"Yes, please," Hirgon begged. "I knew naught of Elves before. Is it true, what you read?"

"My father says it is. I found this book in the Great Library. It is one of my favorites. It tells all about the Elves and how they were found. There are parts that are sad, but the beauty of the Elves o'ershadows everything, in my mind's eye. I am glad you like this book. But you do look very tired. I think you should return to your bed. I will come back next week, I promise."

"Will you walk with me to my room?"

Finduilas took a deep breath. "I will walk with you to the door, then the doorwarden will take you inside. I will see you next week, I promise."

As they approached the door, Indis stepped outside. She smiled at the soldier and moved aside. The doorwarden met them and helped the man inside.

"How did you feel, Finduilas? Was it very difficult?"

"Nay," Finduilas gave a small smile. "He asked me to take him to his room, but I could not."

"Better for you to know your limits than to be so uncomfortable that you are unable to return. I am most proud of you. And Denethor will be too. But come, I am finished for the day and would visit Elleth. She was not able to come. Her bones creak louder than the willows at the creek, she says."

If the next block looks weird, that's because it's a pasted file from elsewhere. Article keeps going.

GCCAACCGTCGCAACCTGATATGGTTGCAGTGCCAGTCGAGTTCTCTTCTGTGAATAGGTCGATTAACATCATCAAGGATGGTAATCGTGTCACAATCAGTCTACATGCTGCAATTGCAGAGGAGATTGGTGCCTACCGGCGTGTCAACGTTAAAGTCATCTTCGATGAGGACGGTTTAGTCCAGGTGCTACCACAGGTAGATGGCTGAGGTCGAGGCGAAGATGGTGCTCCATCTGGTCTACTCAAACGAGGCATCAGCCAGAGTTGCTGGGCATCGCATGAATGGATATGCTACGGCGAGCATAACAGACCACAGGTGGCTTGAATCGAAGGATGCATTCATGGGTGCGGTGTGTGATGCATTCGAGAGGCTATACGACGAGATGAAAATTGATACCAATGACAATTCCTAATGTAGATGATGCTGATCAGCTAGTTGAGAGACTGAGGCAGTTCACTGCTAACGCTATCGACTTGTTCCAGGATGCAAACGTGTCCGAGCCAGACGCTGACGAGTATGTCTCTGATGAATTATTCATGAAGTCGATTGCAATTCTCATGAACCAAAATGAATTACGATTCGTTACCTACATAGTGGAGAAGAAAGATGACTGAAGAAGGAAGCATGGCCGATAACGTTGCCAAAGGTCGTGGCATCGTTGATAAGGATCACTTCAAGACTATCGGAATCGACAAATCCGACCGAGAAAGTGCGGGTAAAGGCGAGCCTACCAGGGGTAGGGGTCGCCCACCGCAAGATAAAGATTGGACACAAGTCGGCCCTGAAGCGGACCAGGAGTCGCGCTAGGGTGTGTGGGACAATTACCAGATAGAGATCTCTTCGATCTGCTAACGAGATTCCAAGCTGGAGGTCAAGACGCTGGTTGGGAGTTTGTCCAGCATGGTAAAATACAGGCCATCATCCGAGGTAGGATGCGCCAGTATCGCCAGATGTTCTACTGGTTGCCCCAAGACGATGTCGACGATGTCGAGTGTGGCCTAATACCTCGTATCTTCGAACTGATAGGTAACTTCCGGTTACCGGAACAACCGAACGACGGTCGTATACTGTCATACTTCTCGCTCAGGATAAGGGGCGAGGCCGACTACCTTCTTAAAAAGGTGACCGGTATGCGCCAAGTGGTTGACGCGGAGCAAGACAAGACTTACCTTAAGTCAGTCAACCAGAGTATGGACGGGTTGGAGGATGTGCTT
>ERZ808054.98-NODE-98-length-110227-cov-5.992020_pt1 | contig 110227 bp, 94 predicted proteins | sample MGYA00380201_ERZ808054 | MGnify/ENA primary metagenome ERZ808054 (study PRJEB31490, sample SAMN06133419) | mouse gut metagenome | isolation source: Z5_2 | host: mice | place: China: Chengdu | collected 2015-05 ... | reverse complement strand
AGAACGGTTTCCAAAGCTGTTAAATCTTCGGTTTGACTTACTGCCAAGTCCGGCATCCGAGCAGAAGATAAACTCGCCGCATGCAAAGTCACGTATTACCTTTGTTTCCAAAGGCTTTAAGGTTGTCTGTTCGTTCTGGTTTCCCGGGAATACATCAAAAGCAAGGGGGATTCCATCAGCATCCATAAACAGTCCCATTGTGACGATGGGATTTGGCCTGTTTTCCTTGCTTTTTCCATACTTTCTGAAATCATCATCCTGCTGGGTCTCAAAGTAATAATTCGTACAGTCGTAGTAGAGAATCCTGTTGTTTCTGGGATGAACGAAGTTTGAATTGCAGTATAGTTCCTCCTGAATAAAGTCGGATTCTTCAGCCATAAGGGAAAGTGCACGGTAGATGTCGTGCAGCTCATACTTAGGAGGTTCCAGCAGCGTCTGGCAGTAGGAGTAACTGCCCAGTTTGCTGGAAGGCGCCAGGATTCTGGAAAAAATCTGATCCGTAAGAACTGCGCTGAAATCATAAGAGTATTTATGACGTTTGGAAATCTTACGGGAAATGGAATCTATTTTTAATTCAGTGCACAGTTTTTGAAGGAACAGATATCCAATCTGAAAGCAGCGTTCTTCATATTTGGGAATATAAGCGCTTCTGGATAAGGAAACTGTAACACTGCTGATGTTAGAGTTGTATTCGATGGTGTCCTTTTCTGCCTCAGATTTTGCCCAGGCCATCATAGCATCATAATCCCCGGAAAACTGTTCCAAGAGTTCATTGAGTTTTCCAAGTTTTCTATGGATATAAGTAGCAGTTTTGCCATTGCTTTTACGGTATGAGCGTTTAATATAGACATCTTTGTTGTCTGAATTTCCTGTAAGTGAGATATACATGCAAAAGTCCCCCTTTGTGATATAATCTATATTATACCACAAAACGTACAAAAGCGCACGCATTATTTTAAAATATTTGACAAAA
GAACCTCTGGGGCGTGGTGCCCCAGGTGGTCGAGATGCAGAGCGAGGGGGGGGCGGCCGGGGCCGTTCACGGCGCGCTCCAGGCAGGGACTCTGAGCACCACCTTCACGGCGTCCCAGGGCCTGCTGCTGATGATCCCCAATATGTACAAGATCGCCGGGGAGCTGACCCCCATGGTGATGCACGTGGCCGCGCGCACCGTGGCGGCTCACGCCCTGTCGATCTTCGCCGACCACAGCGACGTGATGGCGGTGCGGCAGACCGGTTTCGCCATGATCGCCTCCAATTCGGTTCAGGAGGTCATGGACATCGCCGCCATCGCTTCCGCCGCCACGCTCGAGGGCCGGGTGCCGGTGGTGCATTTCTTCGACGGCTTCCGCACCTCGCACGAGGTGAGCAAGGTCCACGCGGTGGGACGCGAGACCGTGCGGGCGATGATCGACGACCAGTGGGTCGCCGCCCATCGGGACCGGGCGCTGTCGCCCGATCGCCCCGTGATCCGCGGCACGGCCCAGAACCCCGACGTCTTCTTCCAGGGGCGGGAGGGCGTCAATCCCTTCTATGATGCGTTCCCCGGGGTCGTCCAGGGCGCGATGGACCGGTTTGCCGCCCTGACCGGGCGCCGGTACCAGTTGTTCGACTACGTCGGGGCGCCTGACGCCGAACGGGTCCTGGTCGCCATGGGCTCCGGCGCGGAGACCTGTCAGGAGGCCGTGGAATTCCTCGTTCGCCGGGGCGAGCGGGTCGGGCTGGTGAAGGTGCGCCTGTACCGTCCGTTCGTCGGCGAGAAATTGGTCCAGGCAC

"I am tired myself. If you do not mind, I would like to go home and rest. I have not seen the children since morning and I miss them." She blushed.

"That is a very good reason to go home!" Indis laughed. She hugged Finduilas, waved farewell, and walked towards the Great Hall.

Finduilas turned towards the Citadel, but a loud crash drew her attention back to the Sixth Gate. An errand-rider had jumped from his horse, overturned a flower urn in his haste, and was rushing towards her. She put up her hands in alarm, but he ran past her and into the Hall. She hurried after him, fear closing her throat. The man strode to the Steward's Chair and halted. She could not go forward. Ecthelion would be most upset if she dared to enter the Hall without his permission, but she needed to hear what was being said. Slowly, she skirted behind the statues lining the Hall until she stood almost parallel to the Chair. She still could not hear. But the look on Ecthelion's face was grim. She crept back towards the entrance. She would stop the soldier as soon as he passed through the door. Perhaps, as Denethor's own, he would answer her questions. She stood waiting, impatiently tapping her toe as her heart beat faster and faster.

The soldier stood and spoke for such a long time that Finduilas thought she would scream. At last, Ecthelion dismissed him and he turned. She stepped outside into the sunlight and waited. The soldier started when she called to him, but came over, bowed and asked what she needed.

"Is all well with the garrison at Osgiliath?" She would not mince words; she needed to know immediately.